Just what am I proposing here, as it relates to African Americans? As in the title of this article, I am proposing that African Americans are being less empathic towards one another now-a-days, despite it supposedly being in our DNA. To me, there seems to be a trend of African Americans being more self-centered, prideful and unbrotherly towards one another, especially more so in the last 20 years. In the past, it seems that in certain regions of the United States, we had more African American communities that stuck together, helping one another. Our families were more intact and we looked out more for one another.
Then there are those of us psychologists who believe we are inherently unempathetic towards one another—long before 20 years ago. In fact, Dr. Joyce DeGruy argues that we have been this way ever since slavery. Dr. DeGruy, who conceptualized the concept entitled Posttraumatic Slave Syndrome (P.T.S.S) and argues that as an offshoot of slavery in the U.S. for 246 years, we are still suffering from the ramifications of slavery—even generations later. And, because we never got mental health therapy or treatment, she argues that we never truly recovered as an African American people (and she also includes the Caribbean and other African descent individuals that were repopulated). Thus, those unresolved traumatic experiences from slavery, have left us betraying, fighting, backbiting and hating on one another from the centuries that followed those years of bondage and affliction. Seemingly, we are now more than ever unempathetic towards one another in many ways, due to the oppression of slavery…despite it supposedly being in our DNA.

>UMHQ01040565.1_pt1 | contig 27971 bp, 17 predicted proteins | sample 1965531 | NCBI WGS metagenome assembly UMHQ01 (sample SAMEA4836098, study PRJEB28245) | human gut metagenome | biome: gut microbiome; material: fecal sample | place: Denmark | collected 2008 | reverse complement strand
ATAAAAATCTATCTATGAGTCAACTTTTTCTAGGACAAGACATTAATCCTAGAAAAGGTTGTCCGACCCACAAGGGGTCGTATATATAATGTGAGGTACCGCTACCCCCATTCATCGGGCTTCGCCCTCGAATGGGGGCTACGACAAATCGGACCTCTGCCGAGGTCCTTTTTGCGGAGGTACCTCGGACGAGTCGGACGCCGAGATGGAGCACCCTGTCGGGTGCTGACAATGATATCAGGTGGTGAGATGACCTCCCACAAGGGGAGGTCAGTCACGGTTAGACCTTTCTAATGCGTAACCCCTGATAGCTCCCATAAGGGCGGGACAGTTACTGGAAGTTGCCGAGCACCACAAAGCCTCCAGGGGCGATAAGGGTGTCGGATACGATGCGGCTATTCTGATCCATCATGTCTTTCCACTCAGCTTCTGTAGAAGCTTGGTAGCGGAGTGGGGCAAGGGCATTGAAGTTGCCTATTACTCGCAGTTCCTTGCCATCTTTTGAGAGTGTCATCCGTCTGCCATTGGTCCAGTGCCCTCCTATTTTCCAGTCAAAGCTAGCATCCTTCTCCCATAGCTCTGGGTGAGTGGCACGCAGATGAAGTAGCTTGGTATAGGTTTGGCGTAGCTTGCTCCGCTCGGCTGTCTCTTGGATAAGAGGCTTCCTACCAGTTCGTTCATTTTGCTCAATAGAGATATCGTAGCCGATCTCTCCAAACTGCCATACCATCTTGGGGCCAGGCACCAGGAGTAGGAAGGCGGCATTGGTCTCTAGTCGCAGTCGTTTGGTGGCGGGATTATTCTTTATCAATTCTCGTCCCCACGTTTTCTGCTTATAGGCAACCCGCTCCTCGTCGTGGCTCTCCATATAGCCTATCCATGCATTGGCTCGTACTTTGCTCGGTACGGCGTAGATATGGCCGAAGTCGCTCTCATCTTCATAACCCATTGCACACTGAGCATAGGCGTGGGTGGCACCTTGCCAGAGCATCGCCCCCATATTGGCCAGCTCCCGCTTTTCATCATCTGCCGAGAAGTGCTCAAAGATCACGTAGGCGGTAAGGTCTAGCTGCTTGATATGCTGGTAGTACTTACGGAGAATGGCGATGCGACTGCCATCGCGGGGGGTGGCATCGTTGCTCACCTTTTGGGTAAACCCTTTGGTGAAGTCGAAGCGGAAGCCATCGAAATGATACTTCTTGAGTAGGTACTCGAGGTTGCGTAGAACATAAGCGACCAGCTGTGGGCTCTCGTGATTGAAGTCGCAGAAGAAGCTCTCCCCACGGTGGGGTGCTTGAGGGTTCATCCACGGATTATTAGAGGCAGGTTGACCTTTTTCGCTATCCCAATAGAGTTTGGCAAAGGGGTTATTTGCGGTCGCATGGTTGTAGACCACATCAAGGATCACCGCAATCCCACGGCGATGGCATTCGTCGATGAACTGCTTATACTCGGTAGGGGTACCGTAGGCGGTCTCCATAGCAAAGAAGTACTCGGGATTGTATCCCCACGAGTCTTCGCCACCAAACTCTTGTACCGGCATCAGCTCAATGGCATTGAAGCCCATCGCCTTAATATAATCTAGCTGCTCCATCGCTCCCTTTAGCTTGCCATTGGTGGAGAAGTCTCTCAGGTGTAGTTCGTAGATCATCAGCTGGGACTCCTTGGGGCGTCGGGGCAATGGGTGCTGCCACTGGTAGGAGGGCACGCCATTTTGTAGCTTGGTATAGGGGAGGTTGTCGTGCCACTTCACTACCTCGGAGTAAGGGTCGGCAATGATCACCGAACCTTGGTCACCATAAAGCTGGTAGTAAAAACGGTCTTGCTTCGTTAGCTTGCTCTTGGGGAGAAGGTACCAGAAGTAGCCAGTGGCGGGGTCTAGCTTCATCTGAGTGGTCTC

Social Scientists also reported that empathetic ways of being can also be learned and enhanced, even in adulthood. There is a huge debate in literature, regarding if this is true or not. Researchers report that empathy is both a learned skill and an instinct. Scientists have revealed that babies, as young as four months old, can sense their mother’s feelings of anxiety and stress. They also argue that empathy doesn’t stop enhancing and developing during the childhood years. In fact, they propose that humans can nurture empathy’s growth throughout our lives. It is believed that empathy can become an attitude—a way of looking at life.
It appears that we, as African American people, are becoming less and less empathetic towards others. Are we going to become more mindful of the harmful effects of slavery—allowing our past to separate us further and further? Are we capable of tapping into our parts of the brain structure and becoming more empathic towards one another? Can we learn to be more empathetic?
For what it’s worth, we do need to be more understanding and empathetic towards one another. With the ‘Black Lives Matter’ campaign going on, the sign of the times reveals we need empathy more than ever. It is true that we continue to be mistreated and prejudiced by people of other races. Yet when we discriminate, hate and hurt one another within our own race, how much further are we perpetuating the after effects of post-slavery? It is a travesty!
I say it is time to wake up! Know what we are up against. Let us foster qualities like empathy and compassion—transforming our unity—building up our communities, such as other races do in our great nation. Let us educate ourselves and empower one another—forgiving one another. Take moments to reflect on what it must be like to walk in another person’s shoes. Reflect. Be mindful. Enhance being empathetic and reap the fruit that it brings.
Dr. Ayesha C. Hunter
LMFT, Author, Educator, Public Speaker
Member of Association of Black Psychologist, California Board of Behavioral Sciences, Proud Member of Gamma Phi Delta (and Grammateus)